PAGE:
Commentary | IT Matters

Optimizing the Fashion Supply Chain

Tags: Inventory Management, Retail, E-commerce

Bob McKee is Global Fashion Industry Strategy Director, Infor, 646-336-1700

The debate in fashion over inventory as an asset or a liability may never see an end. Only a few years ago, the CEO of one the largest fashion retailers in the United States said, “I’d rather lose sales than carry (risky) inventory.”

What an incredible statement. The head of a major retailer willing to lose sales before taking a risk on inventory – which frankly seems to be pretty fundamental to the traditional retail model.

It’s often said, “You can’t sell what you don’t have” – but you also can’t sell what consumers don’t want.

The answer to the inventory challenge is not whether or not it’s an asset or liability. The reality is that you can’t be in retail if you have no inventory. The secret is to move from the current western fashion model of design, source, sell, to an emerging model of design, sell, source. A model that shares the inventory commitment throughout the value chain – and the key to success lies in the ability to deliver from the closest point in the value chain to the purchaser.

In today’s omni-channel sales and distribution environment, those organizations that have most fully embraced this model only commit to inventory as it’s sold to the end consumer. The biggest inventory commitment they hold is shipping bags, boxes, and literature – all stored at various producer locations or intermediate shipping consolidation points.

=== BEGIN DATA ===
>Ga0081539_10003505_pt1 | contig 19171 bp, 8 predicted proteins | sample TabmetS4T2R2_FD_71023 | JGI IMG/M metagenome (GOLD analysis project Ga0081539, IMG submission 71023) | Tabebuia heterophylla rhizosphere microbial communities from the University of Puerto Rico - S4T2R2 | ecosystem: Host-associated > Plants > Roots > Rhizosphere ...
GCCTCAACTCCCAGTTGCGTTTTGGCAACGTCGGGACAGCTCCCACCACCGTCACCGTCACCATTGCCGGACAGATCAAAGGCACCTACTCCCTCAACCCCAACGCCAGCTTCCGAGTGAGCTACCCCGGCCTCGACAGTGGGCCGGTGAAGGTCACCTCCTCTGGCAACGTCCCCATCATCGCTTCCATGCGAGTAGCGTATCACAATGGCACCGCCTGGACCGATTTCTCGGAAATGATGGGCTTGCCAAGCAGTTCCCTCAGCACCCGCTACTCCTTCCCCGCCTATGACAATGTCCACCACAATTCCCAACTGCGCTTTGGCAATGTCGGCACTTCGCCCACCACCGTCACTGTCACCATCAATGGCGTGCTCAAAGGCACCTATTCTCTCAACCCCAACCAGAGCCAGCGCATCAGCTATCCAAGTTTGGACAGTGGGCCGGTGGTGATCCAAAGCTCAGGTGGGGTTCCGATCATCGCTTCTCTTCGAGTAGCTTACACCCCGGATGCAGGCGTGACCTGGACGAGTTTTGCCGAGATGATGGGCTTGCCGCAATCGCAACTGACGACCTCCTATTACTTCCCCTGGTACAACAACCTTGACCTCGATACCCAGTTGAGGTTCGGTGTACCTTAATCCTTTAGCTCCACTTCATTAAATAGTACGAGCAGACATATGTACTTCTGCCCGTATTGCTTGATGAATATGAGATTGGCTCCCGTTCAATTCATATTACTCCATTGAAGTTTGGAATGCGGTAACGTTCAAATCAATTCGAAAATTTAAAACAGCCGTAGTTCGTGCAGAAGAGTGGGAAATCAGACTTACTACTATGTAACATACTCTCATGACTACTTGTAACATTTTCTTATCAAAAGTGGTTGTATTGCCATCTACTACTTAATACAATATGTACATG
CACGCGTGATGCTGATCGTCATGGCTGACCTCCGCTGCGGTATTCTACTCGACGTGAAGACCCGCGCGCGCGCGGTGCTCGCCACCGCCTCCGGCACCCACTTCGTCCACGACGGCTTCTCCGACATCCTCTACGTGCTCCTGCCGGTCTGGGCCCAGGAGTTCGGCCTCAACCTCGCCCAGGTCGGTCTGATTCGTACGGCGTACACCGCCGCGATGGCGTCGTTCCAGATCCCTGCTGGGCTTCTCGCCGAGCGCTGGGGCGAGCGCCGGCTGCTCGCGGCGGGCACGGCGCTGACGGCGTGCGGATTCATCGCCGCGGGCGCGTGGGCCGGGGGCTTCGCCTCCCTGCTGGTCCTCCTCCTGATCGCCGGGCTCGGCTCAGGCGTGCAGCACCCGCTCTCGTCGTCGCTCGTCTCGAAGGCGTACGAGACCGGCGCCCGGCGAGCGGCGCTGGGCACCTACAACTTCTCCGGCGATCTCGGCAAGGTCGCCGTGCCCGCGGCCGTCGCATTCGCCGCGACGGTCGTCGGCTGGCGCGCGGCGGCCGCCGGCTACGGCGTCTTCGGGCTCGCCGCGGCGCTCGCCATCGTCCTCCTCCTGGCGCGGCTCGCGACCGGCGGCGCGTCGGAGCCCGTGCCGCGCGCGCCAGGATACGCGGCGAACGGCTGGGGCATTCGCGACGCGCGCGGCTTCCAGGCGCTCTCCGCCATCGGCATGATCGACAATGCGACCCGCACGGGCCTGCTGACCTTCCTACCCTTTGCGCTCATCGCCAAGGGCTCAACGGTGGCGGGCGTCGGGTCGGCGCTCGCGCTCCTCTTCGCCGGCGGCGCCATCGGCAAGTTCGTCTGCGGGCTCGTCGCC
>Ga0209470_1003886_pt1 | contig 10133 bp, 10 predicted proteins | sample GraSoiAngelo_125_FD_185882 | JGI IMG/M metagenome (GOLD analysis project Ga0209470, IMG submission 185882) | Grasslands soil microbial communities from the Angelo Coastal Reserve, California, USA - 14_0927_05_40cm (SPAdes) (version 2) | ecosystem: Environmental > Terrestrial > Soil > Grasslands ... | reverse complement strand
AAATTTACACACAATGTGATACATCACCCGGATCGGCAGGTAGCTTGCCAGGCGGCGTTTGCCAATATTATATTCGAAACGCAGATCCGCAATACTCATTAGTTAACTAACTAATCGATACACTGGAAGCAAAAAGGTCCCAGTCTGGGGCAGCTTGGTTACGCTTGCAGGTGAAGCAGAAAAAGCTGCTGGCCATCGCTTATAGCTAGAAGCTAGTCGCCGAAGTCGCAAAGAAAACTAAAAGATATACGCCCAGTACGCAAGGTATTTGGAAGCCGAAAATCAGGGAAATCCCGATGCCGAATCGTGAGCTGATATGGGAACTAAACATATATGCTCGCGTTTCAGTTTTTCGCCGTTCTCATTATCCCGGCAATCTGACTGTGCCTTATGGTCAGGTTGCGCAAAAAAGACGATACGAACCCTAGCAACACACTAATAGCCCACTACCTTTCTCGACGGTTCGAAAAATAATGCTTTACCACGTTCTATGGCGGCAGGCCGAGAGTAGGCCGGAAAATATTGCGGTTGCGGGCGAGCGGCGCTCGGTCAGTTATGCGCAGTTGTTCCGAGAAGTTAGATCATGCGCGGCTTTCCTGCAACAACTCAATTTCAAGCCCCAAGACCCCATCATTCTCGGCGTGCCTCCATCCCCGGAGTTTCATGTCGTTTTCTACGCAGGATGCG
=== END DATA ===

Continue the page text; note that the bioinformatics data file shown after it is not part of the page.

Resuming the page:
The fashion industry is fueled by change, and in today’s market where trends are short-lived and consumers are fickle, apparel organizations have two choices: keep up with consumer demands or throw in the towel. Inexpensive prices, combined with the omni-channel assault, add in social networking and you have now put the power to dictate the market into the hands of the consumer.

The entire value chain focus has to be shifted, from cutting production costs to meeting the consumer requirements. No matter how full a store’s shelves may be, profits are only achieved once an item is in the consumer’s hands – or better yet – in their closet. One way to ensure that the items consumers want to buy are available when they want them is to develop methods for intelligent segmentation of products that allow manufacturers to fast-track trendy items that need to hit the shelves quickly, and develop strong replenishment logic, processes, and systems that cut costs by using more efficient processes for basic products that their stores always carry, and only refresh on a periodic basis.

Once products have been segmented, companies can determine the quantities of each item to produce at a time based on demand forecasting. All this has to be supported by linking a lean retail environment to a lean supply network – a network that can replenish required inventories as they are needed. Consumer demand is the key – let it lead the way. Design, develop, and engineer products for efficient manufacturing. Listen to the consumer and collaborate with the supply chain.